Combining the Sibling Disequilibrium Test and Transmission/Disequilibrium Test for Multiallelic Markers

The American Journal of Human Genetics (Impact Factor: 10.93). 07/1999; 64(6):1785-6. DOI: 10.1086/302421
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    • "Thus, our analyses focused on these haplotypes, rather than the individual SNPs, although TNF À308 was also assessed to enable direct comparison to the results of Boin et al. [2001]. Two types of analyses were conducted within the four sampled populations: (1) a case-control comparison of the TNF haplotypes using CLUMP [Sham and Curtis, 1995a] and (2) the SDT test [Curtis et al., 1999], both of which output appropriately calculated P-values. We chose to use the CLUMP ''T4'' statistic which compares the combined alleles over-represented in the case group with the remainder, allowing a form of w 2 -test with one-degree of freedom in which the inherently two-tailed significance is assessed using Monte–Carlo simulations (CLUMP manual). "
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    ABSTRACT: A single nucleotide polymorphism (TNF-308A) within the promoter region of the gene encoding tumor necrosis factor (TNF), has been significantly associated with schizophrenia in a study of Italian patients and control subjects Boin et al. [2001: Mol Psychiatry 6:79-82]. We have applied case-control analyses to examine TNF promoter haplotypes (containing TNF -308 and two additional promoter variants: TNF-376 and TNF-238) in four schizophrenia cohorts drawn from Australian, Indian Fijian, Indigenous Fijian, and Brahmin populations. In addition, we have applied the sibling transmission disequilibrium (STD) test to promoter haplotypes within 81 trios drawn from Australian Caucasian pedigrees with multiple schizophrenia cases, and 86 trios drawn from the Brahmin population of Tamil Nadu province in Southern India. Within each of these cohorts, we found no evidence of recombination between these tightly linked promoter variants, supporting previous studies which demonstrated that only a subset of the eight possible haplotypes exist. Of the four observed haplotypes, we and others have observed only one carries the TNF-308A variant allele. We report no significant differences in TNF promoter haplotype frequencies between the patient and control groups within each population, although the Indian Fijian cohort showed a trend towards reduced TNF-308A alleles amongst schizophrenia cases (P = 0.07). We found no evidence of bias in TNF promoter haplotype transmission to schizophrenia probands. Very similar results were obtained when only the TNF-308 polymorphism was considered. Taken together, these data provide no support for the involvement of TNF promoter variants TNF-308, TNF-376, and TNF-238 in schizophrenia susceptibility within four ethnically distinct cohorts.
    Full-text · Article · Aug 2003 · American Journal of Medical Genetics Part B Neuropsychiatric Genetics
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    ABSTRACT: Previously we obtained modest linkage evidence implicating 17q11. 1-12 in bipolar disorder. A modified genome screen, based on gene-rich regions, on a collection of Irish sib-pair nuclear families revealed excess allele sharing at markers flanking the gene encoding the serotonin transporter (5-HTT; hSERT). Here we describe a study designed to combine the advantages of family-based association studies with the consideration of multiple polymorphic markers within a candidate gene. Ninety-two Irish families, with a total of 106 proband-parent trios, have been genotyped for 3 previously known polymorphisms within hSERT (5-HTTLPR, intron 2 VNTR, and 3' UTR G/T). Data from two and three polymorphic marker haplotypes revealed a number of marker combinations that showed evidence supportive of association; the most significant being for polymorphisms 5-HTTLPR and 3' UTR G/T (global chi(2), 12.91, df 3, P = 0.005). In addition, modest evidence of association also was observed for 5-HTTLPR alone. Am. J. Med. Genet. (Neuropsychiatr. Genet.) 96:845-849, 2000.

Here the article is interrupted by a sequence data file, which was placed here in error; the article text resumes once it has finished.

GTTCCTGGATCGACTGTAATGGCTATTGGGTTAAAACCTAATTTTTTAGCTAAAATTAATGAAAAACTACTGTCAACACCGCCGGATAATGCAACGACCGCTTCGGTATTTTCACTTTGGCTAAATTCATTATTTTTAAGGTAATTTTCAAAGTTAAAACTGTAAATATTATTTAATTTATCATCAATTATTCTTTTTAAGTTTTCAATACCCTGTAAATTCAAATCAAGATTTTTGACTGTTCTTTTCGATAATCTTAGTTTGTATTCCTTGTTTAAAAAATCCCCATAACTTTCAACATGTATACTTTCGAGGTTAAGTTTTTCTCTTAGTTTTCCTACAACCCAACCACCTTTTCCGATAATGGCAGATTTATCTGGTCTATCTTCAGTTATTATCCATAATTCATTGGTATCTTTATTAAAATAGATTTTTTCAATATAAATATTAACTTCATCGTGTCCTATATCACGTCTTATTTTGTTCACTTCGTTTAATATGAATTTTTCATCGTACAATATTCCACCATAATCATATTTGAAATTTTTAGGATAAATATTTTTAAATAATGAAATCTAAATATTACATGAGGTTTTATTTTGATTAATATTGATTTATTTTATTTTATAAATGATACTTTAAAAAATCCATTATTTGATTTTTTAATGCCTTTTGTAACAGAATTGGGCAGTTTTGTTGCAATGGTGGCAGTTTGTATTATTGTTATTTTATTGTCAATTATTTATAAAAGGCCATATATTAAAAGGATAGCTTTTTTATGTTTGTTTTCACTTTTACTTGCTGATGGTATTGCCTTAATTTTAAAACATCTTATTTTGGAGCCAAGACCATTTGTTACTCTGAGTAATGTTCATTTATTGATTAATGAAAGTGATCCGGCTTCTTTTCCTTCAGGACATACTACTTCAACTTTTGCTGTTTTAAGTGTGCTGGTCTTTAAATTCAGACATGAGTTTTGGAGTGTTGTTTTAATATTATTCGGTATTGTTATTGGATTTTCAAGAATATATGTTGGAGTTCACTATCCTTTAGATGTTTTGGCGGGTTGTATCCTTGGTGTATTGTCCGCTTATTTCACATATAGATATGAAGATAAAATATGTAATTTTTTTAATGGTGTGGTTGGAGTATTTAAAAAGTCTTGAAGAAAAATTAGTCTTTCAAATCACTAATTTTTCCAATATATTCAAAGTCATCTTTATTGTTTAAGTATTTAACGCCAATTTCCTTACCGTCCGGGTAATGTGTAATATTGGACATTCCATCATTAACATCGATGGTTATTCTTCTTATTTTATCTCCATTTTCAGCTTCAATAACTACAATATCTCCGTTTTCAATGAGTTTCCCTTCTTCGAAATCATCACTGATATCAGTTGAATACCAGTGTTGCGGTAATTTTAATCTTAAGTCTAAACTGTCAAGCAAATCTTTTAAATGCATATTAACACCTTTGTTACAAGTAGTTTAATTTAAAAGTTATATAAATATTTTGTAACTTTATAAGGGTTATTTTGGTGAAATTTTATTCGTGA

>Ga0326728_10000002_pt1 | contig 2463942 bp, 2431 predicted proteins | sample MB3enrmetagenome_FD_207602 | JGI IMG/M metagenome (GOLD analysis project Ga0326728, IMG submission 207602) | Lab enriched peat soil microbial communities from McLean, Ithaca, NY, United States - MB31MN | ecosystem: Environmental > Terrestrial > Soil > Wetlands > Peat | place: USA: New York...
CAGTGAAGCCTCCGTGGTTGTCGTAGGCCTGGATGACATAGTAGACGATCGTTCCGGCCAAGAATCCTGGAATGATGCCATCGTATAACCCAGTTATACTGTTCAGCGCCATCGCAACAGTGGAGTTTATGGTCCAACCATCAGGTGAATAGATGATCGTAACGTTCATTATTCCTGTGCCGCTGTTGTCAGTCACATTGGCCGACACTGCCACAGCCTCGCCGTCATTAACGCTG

No preview · Article · Jan 2001 · American Journal of Medical Genetics
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    ABSTRACT: Over the past decade, attention has turned from positional cloning of Mendelian disease genes to the dissection of complex diseases. Both theoretical and empirical studies have shown that traditional linkage studies may be inferior in power compared to studies that directly utilize allele status. Case-control association studies, as an alternative, are subject to bias due to population stratification. As a compromise between linkage studies and case-control studies, family-based association designs have received great attention recently due to their potentially higher power to identify complex disease genes and their robustness in the presence of population substructure. In this review, we first describe the basic family-based association design involving one affected offspring with its two parents, all genotyped for a biallelic genetic marker. Extensions of the original transmission disequilibrium tests to multiallelic markers, families with multiple siblings, families with incomplete parental genotypes, and general pedigree structures are discussed. Further developments of statistical methods to study quantitative traits, to analyse genes on the X chromosome, to incorporate multiple tightly linked markers, to identify imprinting genes, and to detect gene-environment interactions are also reviewed. Finally, we discuss the implications of the completion of the Human Genome Project and the identification of hundreds of thousands of genetic polymorphisms on employing family-based association designs to search for complex disease genes.
    Preview · Article · Jan 2001 · Statistical Methods in Medical Research
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